10% of American children do not receive adequate nutrition

About one in 10 children lived in a home where they did not have enough to eat between 2019 and 2020, according to a new report from the National Center for Health Statistics of the Centers for Disease Control and Prevention.

Experts say the problem could get worse if more is not done to ensure that federal programs designed to address the problem are adequately funded.

The study found that 10.8% of children up to the age of 17 experienced food insecurity during the study period. According to the U.S. Department of Agriculture, a family is considered food insecure if it cannot regularly get enough nutritionally adequate food.

The study also found large disparities in the demographics of children affected by food insecurity.

According to the study, 19% of black children and almost 16% of Hispanic children lived in households where they did not have enough to eat, compared to 6.5% of white children.

According to the study, children living in households with one parent and no other adults were two and a half times more likely to go hungry, and households with three or more children had higher food insecurity rates than households with fewer children.

“Access to adequate and nutritious food is a key social determinant of health,” the study authors wrote. “As such, disparities in food insecurity may contribute to inequalities in children’s health status.”

The COVID-19 pandemic made many parents more difficult to get enough food for their children, said Dr. Jessica Soldavini, an assistant professor in the Department of Nutrition at the University of North Carolina Chapel Hill.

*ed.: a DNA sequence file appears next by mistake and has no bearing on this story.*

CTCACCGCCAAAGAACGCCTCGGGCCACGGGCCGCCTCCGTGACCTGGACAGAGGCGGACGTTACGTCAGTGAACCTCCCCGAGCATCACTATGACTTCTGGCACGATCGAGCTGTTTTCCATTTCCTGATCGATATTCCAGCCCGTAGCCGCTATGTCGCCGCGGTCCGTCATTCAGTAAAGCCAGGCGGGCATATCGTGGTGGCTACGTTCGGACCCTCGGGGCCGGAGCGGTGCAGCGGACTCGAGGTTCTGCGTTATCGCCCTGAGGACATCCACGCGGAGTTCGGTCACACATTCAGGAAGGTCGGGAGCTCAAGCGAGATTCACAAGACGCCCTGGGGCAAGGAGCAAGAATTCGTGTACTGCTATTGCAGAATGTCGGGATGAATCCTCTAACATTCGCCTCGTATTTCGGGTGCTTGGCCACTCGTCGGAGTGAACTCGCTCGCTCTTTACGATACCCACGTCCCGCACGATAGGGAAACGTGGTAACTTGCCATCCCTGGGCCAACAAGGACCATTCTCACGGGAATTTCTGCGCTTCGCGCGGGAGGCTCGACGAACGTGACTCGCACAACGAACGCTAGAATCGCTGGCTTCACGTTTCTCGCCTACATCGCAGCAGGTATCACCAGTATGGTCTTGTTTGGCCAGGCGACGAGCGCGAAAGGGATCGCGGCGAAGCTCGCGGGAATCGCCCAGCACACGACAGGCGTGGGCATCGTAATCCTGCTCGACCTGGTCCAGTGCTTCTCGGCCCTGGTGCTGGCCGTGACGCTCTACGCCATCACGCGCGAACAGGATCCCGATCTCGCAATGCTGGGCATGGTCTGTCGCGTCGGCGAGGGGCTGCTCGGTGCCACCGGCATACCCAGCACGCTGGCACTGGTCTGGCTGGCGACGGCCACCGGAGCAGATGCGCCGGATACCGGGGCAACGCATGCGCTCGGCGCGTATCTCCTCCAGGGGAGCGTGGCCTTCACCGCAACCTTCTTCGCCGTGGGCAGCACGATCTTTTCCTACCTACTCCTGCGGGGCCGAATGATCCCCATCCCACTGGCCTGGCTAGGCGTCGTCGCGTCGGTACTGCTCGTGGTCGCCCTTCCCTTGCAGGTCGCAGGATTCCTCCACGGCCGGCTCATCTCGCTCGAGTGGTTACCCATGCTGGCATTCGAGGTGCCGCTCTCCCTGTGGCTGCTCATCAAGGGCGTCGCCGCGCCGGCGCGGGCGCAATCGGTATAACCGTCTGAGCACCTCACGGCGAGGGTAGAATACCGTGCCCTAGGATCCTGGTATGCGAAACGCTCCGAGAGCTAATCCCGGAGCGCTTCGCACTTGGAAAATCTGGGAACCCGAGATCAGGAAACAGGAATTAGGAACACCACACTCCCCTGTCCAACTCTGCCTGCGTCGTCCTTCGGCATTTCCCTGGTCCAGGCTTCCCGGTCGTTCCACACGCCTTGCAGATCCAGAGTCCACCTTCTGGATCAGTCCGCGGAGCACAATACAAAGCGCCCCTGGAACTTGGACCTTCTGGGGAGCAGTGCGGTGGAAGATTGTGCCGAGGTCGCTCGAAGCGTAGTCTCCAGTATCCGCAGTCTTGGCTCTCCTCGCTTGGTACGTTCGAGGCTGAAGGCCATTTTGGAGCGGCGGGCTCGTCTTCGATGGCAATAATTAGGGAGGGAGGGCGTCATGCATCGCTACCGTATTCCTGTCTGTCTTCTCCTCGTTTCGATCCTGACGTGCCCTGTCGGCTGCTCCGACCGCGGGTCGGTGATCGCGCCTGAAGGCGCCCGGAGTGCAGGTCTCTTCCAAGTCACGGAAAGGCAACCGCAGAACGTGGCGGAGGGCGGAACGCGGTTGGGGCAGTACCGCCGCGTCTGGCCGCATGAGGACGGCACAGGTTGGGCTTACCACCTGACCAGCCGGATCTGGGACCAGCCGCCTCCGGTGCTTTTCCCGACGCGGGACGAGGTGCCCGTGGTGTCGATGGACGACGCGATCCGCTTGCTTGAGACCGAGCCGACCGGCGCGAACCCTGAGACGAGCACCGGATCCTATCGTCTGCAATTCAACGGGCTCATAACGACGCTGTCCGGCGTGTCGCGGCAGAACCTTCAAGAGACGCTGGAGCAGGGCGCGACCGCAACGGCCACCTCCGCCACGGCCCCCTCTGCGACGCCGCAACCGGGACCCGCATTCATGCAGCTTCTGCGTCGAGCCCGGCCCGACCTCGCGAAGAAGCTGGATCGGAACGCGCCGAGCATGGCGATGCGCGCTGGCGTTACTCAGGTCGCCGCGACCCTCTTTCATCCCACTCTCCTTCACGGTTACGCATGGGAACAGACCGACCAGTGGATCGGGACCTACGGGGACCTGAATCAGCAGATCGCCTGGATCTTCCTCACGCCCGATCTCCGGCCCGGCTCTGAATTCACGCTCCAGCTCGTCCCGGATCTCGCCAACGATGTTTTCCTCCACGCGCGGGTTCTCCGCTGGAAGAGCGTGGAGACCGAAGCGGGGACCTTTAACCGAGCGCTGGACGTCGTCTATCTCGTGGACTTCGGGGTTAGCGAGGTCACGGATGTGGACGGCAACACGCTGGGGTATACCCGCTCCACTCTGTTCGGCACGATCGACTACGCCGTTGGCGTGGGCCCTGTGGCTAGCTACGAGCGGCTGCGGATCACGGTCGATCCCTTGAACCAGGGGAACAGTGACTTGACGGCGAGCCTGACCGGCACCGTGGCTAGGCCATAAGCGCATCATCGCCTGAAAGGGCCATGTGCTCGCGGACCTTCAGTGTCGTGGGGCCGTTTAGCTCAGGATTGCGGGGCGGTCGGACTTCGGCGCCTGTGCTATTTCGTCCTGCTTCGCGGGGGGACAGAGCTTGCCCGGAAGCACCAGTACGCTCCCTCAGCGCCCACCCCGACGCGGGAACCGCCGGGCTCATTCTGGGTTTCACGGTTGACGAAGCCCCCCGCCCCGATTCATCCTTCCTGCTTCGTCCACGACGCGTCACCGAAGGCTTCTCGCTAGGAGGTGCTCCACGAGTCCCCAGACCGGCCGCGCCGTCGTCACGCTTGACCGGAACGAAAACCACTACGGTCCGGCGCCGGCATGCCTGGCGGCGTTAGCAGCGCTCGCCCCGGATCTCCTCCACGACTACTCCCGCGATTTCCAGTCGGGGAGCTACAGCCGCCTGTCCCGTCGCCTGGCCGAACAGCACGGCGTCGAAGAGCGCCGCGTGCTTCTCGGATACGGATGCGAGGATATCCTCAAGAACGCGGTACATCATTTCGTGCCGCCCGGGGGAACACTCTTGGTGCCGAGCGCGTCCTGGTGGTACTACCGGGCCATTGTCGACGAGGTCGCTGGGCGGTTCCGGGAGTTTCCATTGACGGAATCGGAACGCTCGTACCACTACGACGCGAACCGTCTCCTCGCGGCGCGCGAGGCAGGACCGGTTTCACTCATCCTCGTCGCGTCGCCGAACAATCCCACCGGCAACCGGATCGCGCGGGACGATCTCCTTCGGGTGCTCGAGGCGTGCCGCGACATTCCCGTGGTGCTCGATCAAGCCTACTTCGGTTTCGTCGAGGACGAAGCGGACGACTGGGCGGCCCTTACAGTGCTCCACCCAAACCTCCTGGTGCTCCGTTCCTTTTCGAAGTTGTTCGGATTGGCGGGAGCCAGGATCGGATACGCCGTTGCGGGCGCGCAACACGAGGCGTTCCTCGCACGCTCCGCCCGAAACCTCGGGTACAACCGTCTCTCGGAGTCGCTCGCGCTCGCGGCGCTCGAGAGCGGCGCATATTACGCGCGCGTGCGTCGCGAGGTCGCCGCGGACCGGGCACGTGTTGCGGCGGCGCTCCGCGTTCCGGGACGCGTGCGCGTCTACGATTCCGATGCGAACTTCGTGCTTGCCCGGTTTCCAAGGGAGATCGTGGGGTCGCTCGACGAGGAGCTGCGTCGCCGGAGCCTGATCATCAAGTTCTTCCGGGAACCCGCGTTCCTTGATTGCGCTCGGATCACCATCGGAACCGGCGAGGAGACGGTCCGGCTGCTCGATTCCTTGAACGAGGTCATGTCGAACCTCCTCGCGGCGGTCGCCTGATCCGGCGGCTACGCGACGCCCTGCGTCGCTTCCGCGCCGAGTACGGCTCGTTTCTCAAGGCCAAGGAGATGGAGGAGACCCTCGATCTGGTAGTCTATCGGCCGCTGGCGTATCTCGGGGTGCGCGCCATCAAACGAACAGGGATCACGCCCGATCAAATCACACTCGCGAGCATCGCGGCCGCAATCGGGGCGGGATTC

Impacts on the economy have caused many adults to lose their jobs, making it difficult for them to pay for food, he told McClatchy News. But also, the closure of schools across the country created a challenge for children who depended on access to free, low-cost lunches at school, he said.

But while most schools across the country have reopened and many states are lifting pandemic-related restrictions, other factors could continue to make food a challenge, he said.

Experts say the war in Ukraine is causing the price of food, fuel and other commodities to skyrocket.

The world food price index hit an all-time high in March, according to the Food and Agriculture Organization of the United Nations. Gas hit its highest national average price on March 11 at $ 4.33 a gallon, according to AAA.

“With rising prices, this is also causing more challenges for families, so it will be even harder for them to pay for food,” he said.

Another concern is that some pandemic-era programs aimed at helping more children gain access to food could end if they are not expanded, he said.

For example, a federal program that waived on-site monitoring of school meal programs will expire on June 30th. The program has allowed many more children than previously eligible to access free meals at school, Soldavini said.

“Some children who can now receive meals during the school year without having to pay for them, next year will not be able to do so if these exemptions are not extended,” he said.

Lack of nutrition can affect a child’s development, as well as their physical and mental health and academic success, he said.

“It’s important to be aware of this problem,” he said. “And there are programs that can help fix that, and it’s important to make sure that there are adequate resources and support for those programs.”

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